What's defined as a car modification?

In general, any vehicle enhancement not made at the factory is considered a modification and requires custom vehicle insurance. Common modified or custom elements include:

  • Aesthetic modifications such as chrome bumpers, special lights, custom paint jobs, and new stereo systems
  • Performance modifications including suspension enhancements, strut bars, or engine turbochargers

Since these parts or features aren't typically fully covered by a standard auto policy, you may need to add an endorsement to your auto policy or buy a custom car insurance policy. Some insurance companies won't provide insurance for modified cars if they exceed certain criteria, like if the engine's performance is seriously enhanced or if custom paint jobs or decals significantly increase the vehicle's overall value.

What modifications can lead to insurance discounts?

Modifications that boost the safety and security of the vehicle may earn you special discounts from your insurance company. But insuring new accessories on your car that enhance safety doesn't always mean lower rates. Some of these systems feature cutting-edge technology that can be pricey to repair and may actually cause your rates to go up.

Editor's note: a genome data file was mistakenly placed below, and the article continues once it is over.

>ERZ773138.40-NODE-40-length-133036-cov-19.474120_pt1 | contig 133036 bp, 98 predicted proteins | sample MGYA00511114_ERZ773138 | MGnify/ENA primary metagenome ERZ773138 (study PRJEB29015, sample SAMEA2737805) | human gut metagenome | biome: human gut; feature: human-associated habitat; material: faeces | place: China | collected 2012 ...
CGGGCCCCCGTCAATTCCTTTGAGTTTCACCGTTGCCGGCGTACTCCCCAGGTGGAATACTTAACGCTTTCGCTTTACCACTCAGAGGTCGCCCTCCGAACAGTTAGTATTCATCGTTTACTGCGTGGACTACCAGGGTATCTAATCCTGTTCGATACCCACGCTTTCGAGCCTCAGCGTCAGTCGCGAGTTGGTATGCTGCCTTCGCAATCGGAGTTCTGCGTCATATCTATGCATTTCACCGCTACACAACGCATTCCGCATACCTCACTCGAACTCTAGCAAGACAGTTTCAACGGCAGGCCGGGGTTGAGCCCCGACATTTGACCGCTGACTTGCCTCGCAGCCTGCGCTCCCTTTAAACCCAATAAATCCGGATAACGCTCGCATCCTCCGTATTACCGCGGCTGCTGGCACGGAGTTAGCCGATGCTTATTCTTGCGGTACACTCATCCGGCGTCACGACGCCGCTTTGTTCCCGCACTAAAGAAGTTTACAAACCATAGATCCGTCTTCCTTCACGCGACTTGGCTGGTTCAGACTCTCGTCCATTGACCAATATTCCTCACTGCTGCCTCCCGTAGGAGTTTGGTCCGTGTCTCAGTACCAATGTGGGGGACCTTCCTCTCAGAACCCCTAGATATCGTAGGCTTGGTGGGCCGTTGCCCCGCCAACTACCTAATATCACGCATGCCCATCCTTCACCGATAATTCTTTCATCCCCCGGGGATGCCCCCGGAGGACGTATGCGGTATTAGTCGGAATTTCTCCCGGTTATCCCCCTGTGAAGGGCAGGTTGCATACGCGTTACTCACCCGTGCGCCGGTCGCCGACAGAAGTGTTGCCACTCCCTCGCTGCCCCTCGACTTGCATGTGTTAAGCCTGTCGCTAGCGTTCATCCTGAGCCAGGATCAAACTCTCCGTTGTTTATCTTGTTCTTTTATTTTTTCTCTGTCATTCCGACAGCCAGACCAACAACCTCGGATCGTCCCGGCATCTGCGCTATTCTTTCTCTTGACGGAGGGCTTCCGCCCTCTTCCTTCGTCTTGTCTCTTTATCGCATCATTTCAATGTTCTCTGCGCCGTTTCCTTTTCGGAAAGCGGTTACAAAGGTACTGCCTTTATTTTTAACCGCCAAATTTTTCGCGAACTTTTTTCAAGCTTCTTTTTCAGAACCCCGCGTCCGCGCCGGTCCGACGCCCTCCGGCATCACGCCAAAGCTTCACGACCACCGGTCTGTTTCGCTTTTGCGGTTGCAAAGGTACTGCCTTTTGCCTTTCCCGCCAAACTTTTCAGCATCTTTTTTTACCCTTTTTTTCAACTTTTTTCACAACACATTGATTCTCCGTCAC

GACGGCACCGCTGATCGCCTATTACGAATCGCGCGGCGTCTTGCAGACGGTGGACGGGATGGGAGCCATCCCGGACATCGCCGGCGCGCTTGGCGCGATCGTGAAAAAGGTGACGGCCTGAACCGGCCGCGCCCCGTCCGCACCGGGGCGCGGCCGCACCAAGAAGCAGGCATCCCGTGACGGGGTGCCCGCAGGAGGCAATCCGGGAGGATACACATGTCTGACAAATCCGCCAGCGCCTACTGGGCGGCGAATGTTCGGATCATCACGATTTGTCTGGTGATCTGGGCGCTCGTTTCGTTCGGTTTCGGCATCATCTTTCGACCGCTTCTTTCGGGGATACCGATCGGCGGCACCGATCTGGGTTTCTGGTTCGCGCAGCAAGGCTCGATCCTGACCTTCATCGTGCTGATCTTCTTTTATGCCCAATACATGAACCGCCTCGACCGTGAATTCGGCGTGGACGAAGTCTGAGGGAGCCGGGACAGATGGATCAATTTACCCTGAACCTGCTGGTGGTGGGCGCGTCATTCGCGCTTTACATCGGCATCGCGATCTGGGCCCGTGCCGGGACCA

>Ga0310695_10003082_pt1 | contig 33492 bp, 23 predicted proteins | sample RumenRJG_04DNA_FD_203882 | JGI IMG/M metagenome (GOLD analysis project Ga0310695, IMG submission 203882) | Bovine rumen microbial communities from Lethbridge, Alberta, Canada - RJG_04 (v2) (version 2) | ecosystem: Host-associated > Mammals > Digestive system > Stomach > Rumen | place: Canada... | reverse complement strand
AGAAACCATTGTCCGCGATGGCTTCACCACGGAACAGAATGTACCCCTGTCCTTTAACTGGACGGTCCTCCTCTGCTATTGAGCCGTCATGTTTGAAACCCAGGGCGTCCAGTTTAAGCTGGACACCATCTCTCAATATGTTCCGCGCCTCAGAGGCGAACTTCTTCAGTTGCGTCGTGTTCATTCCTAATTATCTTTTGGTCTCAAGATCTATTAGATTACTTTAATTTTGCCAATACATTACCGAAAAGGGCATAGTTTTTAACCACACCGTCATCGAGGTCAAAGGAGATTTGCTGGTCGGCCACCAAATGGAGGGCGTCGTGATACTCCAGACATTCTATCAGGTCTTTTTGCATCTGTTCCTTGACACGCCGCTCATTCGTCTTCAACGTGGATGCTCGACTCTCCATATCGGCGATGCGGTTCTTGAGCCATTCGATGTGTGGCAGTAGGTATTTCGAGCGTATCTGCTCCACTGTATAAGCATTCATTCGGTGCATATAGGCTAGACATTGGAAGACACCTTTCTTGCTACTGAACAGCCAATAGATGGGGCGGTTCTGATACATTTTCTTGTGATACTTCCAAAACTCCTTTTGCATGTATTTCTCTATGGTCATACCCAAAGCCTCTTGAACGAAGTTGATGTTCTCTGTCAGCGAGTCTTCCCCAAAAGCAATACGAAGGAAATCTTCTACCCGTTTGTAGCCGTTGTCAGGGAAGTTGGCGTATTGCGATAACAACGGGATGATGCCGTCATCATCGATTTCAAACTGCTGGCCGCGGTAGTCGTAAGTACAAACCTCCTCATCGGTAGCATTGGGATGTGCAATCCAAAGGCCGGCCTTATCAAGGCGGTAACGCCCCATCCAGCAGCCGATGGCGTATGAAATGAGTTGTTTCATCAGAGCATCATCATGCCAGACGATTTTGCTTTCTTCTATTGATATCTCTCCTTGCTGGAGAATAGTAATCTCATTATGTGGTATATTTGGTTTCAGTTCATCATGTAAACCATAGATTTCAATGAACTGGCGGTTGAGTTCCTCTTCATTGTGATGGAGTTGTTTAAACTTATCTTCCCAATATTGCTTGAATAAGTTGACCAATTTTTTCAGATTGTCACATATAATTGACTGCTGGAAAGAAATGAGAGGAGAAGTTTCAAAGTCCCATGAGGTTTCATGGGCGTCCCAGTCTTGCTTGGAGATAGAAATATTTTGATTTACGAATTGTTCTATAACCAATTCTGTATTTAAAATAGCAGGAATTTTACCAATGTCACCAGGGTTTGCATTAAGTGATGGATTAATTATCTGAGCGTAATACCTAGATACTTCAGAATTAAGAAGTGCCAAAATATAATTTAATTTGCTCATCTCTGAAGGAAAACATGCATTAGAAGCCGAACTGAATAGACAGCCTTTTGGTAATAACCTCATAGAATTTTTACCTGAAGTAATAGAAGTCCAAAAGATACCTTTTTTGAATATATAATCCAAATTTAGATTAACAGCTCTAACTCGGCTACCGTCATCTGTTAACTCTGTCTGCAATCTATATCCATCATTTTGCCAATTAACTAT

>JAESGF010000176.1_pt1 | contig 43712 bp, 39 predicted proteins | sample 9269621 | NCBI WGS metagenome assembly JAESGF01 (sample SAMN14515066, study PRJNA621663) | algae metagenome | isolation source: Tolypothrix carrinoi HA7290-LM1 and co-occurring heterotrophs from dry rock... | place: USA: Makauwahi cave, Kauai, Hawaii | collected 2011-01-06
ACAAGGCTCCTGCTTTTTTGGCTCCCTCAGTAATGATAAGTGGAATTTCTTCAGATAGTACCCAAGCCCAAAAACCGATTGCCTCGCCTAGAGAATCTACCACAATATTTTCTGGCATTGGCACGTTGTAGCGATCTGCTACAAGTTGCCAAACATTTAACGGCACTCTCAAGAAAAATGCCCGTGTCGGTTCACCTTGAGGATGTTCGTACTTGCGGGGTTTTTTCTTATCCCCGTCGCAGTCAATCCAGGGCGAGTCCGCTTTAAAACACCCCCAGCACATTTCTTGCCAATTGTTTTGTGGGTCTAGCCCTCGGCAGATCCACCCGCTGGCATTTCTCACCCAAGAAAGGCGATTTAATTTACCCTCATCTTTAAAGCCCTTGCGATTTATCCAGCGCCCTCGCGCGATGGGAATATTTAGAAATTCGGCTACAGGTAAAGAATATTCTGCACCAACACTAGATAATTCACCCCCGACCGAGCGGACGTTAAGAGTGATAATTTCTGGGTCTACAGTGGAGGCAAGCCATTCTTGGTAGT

Here are a few examples of modifications that may help lower your car insurance costs

  • Alarms and security systems
  • Rear and front cameras and parking sensors
  • Adaptive headlights and daytime running lamps

What are the types of insurance for modified cars?

To get reimbursed for the full value of your car and its modifications in the event of an accident, you'll need one of these types of custom car insurance:

  • Supplemental coverage provides additional protection in the form of an endorsement to your standard auto policy. Some companies, like Progressive, refer to this as custom parts and equipment coverage. It protects the value of aftermarket components and other custom features up to a certain limit, minus your deductible. Note that you need to have comprehensive and collision coverage in order to add this supplemental coverage to your policy.
  • Stated amount coverage will pay out the actual cash value of your vehicle (minus your deductible) or the amount you say it's worth, whichever is less, in the event of a total loss. This coverage may make sense if you have a lot of additional custom parts or equipment.
  • Classic car insurance can be purchased through a number of carriers that specialize in assessing and protecting collectible and other rare vehicles, which can include modified and custom cars.

If you're thinking of adding new parts to your car, it's essential to inform your car insurance company beforehand. If you fail to notify the company, the custom elements may not be covered, and any repairs or part replacements will be your financial responsibility.

Your insurance company will be able to explain which enhancements are included under your current policy, the impact on your rate based on the potential increase in the value of the vehicle, and whether you need to include an endorsement or purchase a separate policy.